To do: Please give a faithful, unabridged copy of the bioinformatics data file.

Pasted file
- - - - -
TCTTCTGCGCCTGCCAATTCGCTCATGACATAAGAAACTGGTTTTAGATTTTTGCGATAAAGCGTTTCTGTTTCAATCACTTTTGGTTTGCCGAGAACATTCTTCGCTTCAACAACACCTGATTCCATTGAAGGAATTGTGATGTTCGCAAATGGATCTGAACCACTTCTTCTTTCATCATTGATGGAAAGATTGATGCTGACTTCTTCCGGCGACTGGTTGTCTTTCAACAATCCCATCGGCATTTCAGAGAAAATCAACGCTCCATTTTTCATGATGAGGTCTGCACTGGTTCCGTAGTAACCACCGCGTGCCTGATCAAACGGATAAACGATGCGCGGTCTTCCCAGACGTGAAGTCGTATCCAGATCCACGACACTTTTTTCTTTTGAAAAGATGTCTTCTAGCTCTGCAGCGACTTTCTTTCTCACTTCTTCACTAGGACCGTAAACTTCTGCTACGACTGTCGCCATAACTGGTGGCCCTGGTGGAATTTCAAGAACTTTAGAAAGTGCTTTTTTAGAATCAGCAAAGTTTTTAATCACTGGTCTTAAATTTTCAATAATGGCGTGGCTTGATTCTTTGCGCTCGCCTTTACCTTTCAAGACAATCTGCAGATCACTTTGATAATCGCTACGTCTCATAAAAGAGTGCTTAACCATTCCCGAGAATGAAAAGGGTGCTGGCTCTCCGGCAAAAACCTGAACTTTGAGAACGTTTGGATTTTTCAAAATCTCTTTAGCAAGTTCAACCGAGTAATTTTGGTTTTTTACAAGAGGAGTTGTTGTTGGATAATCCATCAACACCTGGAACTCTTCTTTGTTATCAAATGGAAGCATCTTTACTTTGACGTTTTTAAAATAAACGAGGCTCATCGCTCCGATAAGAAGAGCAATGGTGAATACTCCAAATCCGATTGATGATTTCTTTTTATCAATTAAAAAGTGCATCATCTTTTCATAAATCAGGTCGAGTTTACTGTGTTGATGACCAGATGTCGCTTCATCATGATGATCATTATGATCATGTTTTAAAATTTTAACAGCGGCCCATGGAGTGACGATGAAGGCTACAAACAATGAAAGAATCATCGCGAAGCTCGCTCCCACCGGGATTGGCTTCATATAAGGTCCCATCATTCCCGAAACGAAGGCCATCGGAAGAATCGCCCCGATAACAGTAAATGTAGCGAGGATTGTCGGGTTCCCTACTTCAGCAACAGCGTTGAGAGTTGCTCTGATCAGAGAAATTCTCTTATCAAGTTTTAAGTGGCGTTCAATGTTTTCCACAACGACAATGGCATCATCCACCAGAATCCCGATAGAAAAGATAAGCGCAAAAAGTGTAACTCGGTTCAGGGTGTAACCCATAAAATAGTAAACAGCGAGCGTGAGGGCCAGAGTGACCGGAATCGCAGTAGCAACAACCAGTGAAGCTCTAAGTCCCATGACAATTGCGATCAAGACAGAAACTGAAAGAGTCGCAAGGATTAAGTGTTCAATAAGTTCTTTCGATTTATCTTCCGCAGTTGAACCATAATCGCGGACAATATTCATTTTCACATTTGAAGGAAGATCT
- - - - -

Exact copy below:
TCTTCTGCGCCTGCCAATTCGCTCATGACATAAGAAACTGGTTTTAGATTTTTGCGATAAAGCGTTTCTGTTTCAATCACTTTTGGTTTGCCGAGAACATTCTTCGCTTCAACAACACCTGATTCCATTGAAGGAATTGTGATGTTCGCAAATGGATCTGAACCACTTCTTCTTTCATCATTGATGGAAAGATTGATGCTGACTTCTTCCGGCGACTGGTTGTCTTTCAACAATCCCATCGGCATTTCAGAGAAAATCAACGCTCCATTTTTCATGATGAGGTCTGCACTGGTTCCGTAGTAACCACCGCGTGCCTGATCAAACGGATAAACGATGCGCGGTCTTCCCAGACGTGAAGTCGTATCCAGATCCACGACACTTTTTTCTTTTGAAAAGATGTCTTCTAGCTCTGCAGCGACTTTCTTTCTCACTTCTTCACTAGGACCGTAAACTTCTGCTACGACTGTCGCCATAACTGGTGGCCCTGGTGGAATTTCAAGAACTTTAGAAAGTGCTTTTTTAGAATCAGCAAAGTTTTTAATCACTGGTCTTAAATTTTCAATAATGGCGTGGCTTGATTCTTTGCGCTCGCCTTTACCTTTCAAGACAATCTGCAGATCACTTTGATAATCGCTACGTCTCATAAAAGAGTGCTTAACCATTCCCGAGAATGAAAAGGGTGCTGGCTCTCCGGCAAAAACCTGAACTTTGAGAACGTTTGGATTTTTCAAAATCTCTTTAGCAAGTTCAACCGAGTAATTTTGGTTTTTTACAAGAGGAGTTGTTGTTGGATAATCCATCAACACCTGGAACTCTTCTTTGTTATCAAATGGAAGCATCTTTACTTTGACGTTTTTAAAATAAACGAGGCTCATCGCTCCGATAAGAAGAGCAATGGTGAATACTCCAAATCCGATTGATGATTTCTTTTTATCAATTAAAAAGTGCATCATCTTTTCATAAATCAGGTCGAGTTTACTGTGTTGATGACCAGATGTCGCTTCATCATGATGATCATTATGATCATGTTTTAAAATTTTAACAGCGGCCCATGGAGTGACGATGAAGGCTACAAACAATGAAAGAATCATCGCGAAGCTCGCTCCCACCGGGATTGGCTTCATATAAGGTCCCATCATTCCCGAAACGAAGGCCATCGGAAGAATCGCCCCGATAACAGTAAATGTAGCGAGGATTGTCGGGTTCCCTACTTCAGCAACAGCGTTGAGAGTTGCTCTGATCAGAGAAATTCTCTTATCAAGTTTTAAGTGGCGTTCAATGTTTTCCACAACGACAATGGCATCATCCACCAGAATCCCGATAGAAAAGATAAGCGCAAAAAGTGTAACTCGGTTCAGGGTGTAACCCATAAAATAGTAAACAGCGAGCGTGAGGGCCAGAGTGACCGGAATCGCAGTAGCAACAACCAGTGAAGCTCTAAGTCCCATGACAATTGCGATCAAGACAGAAACTGAAAGAGTCGCAAGGATTAAGTGTTCAATAAGTTCTTTCGATTTATCTTCCGCAGTTGAACCATAATCGCGGACAATATTCATTTTCACATTTGAAGGAAGATCT